Inflammatory Agent in IBD, TNF-alpha, Found to Also Promote Healing in Colon

Inflammatory Agent in IBD, TNF-alpha, Found to Also Promote Healing in Colon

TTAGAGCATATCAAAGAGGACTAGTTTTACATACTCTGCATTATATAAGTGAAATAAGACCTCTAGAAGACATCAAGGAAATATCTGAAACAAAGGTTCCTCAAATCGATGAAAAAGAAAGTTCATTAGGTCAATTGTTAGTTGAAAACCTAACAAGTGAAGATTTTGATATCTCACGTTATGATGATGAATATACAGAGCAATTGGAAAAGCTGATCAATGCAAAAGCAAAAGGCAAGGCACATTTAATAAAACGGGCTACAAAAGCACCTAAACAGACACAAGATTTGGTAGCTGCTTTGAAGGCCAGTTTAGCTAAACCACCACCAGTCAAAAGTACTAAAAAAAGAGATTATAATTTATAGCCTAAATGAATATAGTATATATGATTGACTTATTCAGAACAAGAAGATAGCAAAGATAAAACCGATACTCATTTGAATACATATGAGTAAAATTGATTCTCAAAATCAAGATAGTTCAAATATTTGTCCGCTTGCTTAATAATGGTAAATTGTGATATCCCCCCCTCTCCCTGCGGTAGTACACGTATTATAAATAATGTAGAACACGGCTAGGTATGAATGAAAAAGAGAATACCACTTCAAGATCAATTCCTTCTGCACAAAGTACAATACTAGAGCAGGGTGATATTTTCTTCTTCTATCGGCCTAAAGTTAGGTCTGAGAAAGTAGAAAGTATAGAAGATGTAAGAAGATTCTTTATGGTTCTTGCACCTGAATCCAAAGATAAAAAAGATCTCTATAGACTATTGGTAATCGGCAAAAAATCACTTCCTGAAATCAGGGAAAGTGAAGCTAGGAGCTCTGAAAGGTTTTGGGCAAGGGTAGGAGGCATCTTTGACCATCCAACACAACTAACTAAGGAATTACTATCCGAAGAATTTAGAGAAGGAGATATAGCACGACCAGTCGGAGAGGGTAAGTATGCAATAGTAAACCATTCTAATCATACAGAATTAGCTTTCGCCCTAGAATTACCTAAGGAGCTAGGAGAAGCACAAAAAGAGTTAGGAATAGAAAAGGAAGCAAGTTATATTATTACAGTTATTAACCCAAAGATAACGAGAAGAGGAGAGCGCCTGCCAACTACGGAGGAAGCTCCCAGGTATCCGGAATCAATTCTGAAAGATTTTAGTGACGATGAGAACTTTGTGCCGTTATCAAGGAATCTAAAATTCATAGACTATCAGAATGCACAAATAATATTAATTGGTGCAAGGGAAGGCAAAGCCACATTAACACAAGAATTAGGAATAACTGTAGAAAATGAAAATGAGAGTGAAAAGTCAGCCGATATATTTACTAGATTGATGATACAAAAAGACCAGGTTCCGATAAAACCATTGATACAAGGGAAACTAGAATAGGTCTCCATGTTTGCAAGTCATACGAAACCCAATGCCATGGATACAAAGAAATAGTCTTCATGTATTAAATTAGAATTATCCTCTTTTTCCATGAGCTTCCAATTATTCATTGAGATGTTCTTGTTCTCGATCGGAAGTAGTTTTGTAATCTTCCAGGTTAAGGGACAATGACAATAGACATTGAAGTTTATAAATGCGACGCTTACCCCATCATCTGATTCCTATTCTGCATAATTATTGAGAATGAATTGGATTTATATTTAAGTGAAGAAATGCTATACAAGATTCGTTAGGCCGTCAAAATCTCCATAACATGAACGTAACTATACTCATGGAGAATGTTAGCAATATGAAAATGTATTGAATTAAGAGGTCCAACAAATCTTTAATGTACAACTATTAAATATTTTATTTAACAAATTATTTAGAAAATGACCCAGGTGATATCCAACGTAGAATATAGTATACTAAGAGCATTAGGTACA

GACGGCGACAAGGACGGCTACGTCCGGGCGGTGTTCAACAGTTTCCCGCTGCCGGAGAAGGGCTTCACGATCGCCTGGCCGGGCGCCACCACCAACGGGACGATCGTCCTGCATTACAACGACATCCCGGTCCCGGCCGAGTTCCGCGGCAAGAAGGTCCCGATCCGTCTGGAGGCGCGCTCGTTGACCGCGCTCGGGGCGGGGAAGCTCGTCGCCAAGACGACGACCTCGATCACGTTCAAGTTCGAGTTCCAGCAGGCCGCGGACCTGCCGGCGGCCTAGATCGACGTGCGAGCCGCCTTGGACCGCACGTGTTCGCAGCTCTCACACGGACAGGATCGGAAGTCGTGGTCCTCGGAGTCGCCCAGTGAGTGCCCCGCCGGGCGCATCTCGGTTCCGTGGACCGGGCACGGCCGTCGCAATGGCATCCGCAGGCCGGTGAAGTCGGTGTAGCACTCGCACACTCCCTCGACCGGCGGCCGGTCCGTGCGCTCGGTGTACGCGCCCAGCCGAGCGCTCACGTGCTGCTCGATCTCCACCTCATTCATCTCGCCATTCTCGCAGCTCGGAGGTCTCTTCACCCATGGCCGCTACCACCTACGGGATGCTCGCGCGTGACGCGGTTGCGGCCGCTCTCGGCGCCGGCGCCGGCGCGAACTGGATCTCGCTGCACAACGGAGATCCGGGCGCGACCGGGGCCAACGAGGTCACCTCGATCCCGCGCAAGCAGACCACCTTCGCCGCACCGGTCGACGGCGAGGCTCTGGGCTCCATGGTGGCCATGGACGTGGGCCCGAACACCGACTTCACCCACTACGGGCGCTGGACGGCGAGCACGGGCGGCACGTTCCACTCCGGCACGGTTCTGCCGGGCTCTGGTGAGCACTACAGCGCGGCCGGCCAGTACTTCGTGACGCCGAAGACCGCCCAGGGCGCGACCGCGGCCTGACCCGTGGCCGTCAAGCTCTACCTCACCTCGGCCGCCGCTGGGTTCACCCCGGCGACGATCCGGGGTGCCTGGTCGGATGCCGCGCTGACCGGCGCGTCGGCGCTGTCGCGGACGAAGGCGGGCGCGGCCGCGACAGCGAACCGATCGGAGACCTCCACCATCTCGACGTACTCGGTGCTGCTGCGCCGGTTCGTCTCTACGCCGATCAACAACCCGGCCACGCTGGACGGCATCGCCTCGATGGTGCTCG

Researchers discovered that the molecule TNF-alpha has a dual role in inflammatory bowel disease (IBD). While long known to promote the disease, TNF-alpha has also been found to promote key immune regulatory cells, called M cells. The study on the discovery, “Induction of Colonic M Cells during Intestinal Inflammation,” was published in The American Journal of Pathology. IBD is characterized by chronic inflammation of all or some of the digestive tract, caused by TNF-alpha, a proinflammatory cytokine produced by the body’s cells. Researchers in the School of Medicine, University of California, Riverside, however, discovered that TNF-alpha has a dual role — while it promotes inflammation, it also induces immune surveillance cells in the colon called M cells. “The induction of M cells by TNF-alpha suggests that the body may have a built-in system that promotes the inflammation as well as regulates and ultimately suppresses the response,” David Lo, a distinguished professor of biomedical sciences and study lead author, said in a press release. “If we don’t know what triggers the disease then the best we can do is treat the disease by suppressing inflammation. Currently, the main drug therapeutics being used to manage IBD are anti-inflammatory treatments. One of the newest is a series of biologicals — basically antibodies — that absorb the inflammatory molecules that promote the inflammatory response. There are half a dozen of these biologicals — speci
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